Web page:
Friday, May 18, 2012

Five reasons television commissioning editors have my sympathies.

No-one made me write this, I promise. But here's the other side of the coin, as I would have gone on to write if I'd had a bit longer than 550 words for the original article. This is mostly about comedy commissioning, but a lot applies to drama as well, I suspect.

1. Over-Communication. Television commissioners (of all stripes) only have to make the slightest comment/gesture, whereupon it instantly gets picked up on by every media site/social network, then handed down from producers to writer as though channelling the word of God. Commissioners, as much as writers, are in a difficult position. After all, it's not as if they DEMAND this stuff, they're really just saying what they're a bit short of (and remember, the BBC at least have a duty to try and satisfy every part of their audience) and then everyone goes nuts trying to satisfy the perceived demand.

Only a few years ago there were murmurings from the BBC that could really do with something in the way of a sketch show for people in the thirty something bracket - at which point at least three production companies sprang into action to plug that gap (I got to write for one of them). Nine months later, BAM, suddenly there's a glut of unfortunately rather similar shows, not all of which you could entirely describe as 'inspired'.

2. Commissioners can't just commission material to their own tastes. For the Beeb at least, this goes back to the public service thing. I kind of wish they did, because commissioners tend to be reasonably bright, and often like the same sort of thing I do: smart, self-aware comedies like 'Community' or 'Arrested Development' from the US, '15 Storeys High' in the UK or 'Dat Limmy's Show' which only plays in BBC Scotland (although you can get a DVD of series 1, buy it buy it buy it).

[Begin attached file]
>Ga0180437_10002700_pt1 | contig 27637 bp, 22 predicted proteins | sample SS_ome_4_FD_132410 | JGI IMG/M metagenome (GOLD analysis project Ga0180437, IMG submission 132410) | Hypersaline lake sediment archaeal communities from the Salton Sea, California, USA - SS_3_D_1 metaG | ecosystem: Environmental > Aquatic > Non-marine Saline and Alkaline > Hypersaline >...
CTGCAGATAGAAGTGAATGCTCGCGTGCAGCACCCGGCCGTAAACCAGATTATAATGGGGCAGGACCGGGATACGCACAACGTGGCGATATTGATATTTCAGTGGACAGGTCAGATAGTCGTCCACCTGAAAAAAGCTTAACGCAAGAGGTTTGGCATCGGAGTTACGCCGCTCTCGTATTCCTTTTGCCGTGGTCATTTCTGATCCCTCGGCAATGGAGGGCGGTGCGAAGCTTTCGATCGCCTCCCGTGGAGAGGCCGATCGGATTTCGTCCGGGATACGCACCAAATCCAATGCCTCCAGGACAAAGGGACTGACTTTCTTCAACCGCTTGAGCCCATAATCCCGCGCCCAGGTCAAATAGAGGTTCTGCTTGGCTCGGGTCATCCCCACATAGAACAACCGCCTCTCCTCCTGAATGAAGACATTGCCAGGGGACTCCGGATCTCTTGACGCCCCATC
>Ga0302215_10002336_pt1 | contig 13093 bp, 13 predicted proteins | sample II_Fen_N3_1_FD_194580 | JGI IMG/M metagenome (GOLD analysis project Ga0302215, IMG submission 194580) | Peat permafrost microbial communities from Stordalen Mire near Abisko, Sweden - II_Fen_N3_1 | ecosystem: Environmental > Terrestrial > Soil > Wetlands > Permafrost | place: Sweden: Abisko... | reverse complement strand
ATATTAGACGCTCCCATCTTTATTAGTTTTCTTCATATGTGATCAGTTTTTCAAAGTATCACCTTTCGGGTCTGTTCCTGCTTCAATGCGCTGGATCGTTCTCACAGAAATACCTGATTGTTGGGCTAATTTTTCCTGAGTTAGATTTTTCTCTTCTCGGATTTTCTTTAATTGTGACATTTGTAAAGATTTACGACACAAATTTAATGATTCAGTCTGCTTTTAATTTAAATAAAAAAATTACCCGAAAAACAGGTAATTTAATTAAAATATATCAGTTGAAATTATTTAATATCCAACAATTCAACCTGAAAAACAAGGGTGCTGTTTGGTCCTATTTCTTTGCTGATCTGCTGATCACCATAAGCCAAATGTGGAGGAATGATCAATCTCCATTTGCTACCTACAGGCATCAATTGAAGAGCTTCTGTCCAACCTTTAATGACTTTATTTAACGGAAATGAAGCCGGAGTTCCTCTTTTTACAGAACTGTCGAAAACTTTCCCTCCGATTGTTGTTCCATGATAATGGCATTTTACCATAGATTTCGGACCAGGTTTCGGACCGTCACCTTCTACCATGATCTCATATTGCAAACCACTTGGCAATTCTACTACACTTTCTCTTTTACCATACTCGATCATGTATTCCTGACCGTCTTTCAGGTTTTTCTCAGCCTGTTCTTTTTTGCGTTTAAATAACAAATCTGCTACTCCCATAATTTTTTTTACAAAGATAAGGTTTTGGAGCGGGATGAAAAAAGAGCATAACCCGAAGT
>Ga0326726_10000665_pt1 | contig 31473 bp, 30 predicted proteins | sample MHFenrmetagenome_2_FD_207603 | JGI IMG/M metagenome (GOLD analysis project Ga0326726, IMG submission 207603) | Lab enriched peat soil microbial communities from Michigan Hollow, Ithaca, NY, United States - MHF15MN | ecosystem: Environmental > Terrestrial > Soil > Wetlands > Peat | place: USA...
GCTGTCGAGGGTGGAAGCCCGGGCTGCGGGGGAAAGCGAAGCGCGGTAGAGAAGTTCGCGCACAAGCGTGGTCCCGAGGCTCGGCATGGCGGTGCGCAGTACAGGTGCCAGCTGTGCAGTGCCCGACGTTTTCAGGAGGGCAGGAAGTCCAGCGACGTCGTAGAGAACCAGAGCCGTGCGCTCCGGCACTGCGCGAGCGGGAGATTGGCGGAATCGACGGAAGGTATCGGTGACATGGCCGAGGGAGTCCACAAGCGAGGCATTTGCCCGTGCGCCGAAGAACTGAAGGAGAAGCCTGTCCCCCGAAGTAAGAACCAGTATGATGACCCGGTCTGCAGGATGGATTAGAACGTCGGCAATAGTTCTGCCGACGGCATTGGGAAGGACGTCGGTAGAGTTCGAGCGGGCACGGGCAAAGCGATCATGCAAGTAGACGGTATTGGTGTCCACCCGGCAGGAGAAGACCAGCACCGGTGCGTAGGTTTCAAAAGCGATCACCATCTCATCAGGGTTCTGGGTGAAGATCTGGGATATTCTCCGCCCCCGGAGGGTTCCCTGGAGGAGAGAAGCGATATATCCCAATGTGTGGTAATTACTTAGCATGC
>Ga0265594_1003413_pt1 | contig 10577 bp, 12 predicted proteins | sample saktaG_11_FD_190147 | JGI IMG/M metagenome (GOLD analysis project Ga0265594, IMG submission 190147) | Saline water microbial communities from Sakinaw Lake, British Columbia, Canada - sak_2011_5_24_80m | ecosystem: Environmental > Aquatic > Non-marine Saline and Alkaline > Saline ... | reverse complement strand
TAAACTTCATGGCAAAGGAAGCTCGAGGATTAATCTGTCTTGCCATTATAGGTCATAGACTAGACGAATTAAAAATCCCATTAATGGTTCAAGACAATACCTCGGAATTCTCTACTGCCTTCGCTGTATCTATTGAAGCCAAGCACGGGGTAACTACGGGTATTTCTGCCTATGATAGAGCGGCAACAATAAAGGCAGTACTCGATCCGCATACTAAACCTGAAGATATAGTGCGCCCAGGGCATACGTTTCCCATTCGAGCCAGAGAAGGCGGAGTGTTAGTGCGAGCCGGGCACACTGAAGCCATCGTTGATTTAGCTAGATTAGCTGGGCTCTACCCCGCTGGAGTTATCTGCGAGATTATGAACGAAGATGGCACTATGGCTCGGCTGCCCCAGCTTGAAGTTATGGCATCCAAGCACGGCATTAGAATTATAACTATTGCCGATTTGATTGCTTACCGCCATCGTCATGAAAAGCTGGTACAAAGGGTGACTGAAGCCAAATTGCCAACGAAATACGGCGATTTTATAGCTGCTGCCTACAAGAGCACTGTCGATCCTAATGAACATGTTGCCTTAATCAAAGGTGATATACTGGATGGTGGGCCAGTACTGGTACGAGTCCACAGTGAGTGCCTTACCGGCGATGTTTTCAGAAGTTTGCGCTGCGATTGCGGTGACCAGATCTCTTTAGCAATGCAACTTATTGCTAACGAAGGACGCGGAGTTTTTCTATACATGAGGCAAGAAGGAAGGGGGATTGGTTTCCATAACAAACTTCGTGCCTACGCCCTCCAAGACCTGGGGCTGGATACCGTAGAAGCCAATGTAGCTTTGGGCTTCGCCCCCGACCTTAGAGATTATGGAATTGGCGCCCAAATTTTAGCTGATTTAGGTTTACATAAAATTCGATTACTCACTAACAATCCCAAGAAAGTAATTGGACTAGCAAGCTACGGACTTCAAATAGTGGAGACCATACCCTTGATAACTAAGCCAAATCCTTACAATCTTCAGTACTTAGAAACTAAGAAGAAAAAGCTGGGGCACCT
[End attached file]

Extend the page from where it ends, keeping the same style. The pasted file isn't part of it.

Sadly, this kind of comedy often seem to struggle for ratings, although I always wonder if this is just a lack of commitment by the people supposed to market this stuff, who fear it's simply too clever for normal people.

Here's my favourite Limmy Show sketch:

Would 'Limmy's Show' be a huge success if the schedulers put it on in the rest of the UK at pretty much prime time? I happen to think it would, but we'll never know, because no scheduler's got the balls/ovaries/clout to try it, so there's kind of a self-defeating circle here.

3. The days when a commissioner could give a writer a sum of money and say 'there you are, don't fuck it up', have pretty much gone. There are layers of exec producers, producers and script editors between commissioner and writer these days, and plenty more execs standing in the way of the commissioner throwing his or her cash around willy-nilly (lol, 'nilly').

4. I do suspect all commissioners have, at an early stage of their career, championed some script they absolutely love, ushering it gently through the entire production process, only to see it stuck on at stupid o'clock, where it's trounced in the ratings by a repeat episode of some reality show starring people called things like 'Z-Wow' and 'The Happening'. This must have some sort of knock-on effect to morale, surely.

5. They occasionally have to deal with comedy writers. And comedy writers are AWFUL PEOPLE.

Thursday, May 17, 2012

[Insert joke here] formula is no laughing matter